Once upon a time (before Baywatch), there was a man with no name. Knight Industries decided that if this man were given guns and wheels and booster rockets, he would be the perfect crime-fighting tool. First, they thought, “Let’s subclass him and override everything we need to add the guns and wheels and booster rockets.” The problem was that to subclass Michael Knight, you would need to know an awful lot about his guts so that you could wire them to guns and booster rockets. So instead, they created a helper object, the Knight Industries 2000, or “KITT the super car.”
Note how this is different from the RoboCop approach. RoboCop was a man subclassed and extended. The whole RoboCop project involved dozens of surgeons who extended the man’s brain into a fighting machine. This is the approach taken with many object-oriented frameworks.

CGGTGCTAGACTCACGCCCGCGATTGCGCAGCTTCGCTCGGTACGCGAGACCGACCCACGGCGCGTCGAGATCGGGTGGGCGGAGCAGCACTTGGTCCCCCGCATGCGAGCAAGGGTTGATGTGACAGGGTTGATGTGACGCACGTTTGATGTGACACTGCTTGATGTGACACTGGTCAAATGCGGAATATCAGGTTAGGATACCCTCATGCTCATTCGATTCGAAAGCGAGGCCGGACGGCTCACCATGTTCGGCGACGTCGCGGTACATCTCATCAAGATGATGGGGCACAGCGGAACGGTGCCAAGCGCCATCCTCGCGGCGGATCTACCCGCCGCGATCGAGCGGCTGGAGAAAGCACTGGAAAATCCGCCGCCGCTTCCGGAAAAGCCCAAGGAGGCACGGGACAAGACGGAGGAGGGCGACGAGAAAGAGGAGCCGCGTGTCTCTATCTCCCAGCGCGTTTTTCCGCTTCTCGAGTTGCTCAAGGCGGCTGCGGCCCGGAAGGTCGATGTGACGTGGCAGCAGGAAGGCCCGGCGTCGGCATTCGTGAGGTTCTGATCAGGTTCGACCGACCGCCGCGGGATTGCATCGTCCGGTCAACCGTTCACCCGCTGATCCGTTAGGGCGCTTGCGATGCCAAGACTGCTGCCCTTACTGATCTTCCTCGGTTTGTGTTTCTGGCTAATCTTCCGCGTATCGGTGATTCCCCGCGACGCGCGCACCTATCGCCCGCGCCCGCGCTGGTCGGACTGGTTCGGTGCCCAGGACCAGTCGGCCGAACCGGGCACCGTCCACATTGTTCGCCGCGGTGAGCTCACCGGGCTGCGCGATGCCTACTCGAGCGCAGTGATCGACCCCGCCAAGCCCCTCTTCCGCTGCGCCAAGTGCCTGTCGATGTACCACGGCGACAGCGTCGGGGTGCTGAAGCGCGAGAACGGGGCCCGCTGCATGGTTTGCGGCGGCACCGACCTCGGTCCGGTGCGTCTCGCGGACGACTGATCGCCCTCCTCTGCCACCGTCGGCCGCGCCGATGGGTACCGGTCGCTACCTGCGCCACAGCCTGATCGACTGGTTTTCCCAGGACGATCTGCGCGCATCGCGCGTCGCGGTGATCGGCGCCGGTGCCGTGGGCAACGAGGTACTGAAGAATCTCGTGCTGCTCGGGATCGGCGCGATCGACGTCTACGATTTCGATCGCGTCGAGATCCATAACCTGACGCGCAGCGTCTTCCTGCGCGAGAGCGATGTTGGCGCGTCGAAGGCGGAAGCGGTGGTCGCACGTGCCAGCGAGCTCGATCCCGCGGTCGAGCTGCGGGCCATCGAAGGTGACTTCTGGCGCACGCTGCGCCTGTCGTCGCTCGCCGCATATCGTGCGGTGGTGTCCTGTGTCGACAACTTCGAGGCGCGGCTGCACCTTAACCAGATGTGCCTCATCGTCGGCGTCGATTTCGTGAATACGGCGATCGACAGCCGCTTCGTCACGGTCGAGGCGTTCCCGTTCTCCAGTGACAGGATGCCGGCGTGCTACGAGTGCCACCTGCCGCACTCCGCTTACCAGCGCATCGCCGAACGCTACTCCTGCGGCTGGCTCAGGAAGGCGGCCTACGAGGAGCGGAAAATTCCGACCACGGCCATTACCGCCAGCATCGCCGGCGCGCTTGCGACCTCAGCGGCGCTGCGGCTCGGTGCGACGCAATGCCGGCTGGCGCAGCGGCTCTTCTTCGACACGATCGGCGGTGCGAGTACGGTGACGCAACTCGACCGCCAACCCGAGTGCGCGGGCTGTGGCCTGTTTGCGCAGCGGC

While approaching the perimeter of an arms dealer’s compound, Michael Knight would speak to KITT over his watch-radio. “KITT,” he would say, “I need to get to the other side of that wall.” KITT would then blast a big hole in the wall with a small rocket. After destroying the wall, Kitt would return control to Michael, who would stroll through the rubble.
Archive for coding style
From the book: Cocoa Programming for Mac OS X by Aaron Hillegass.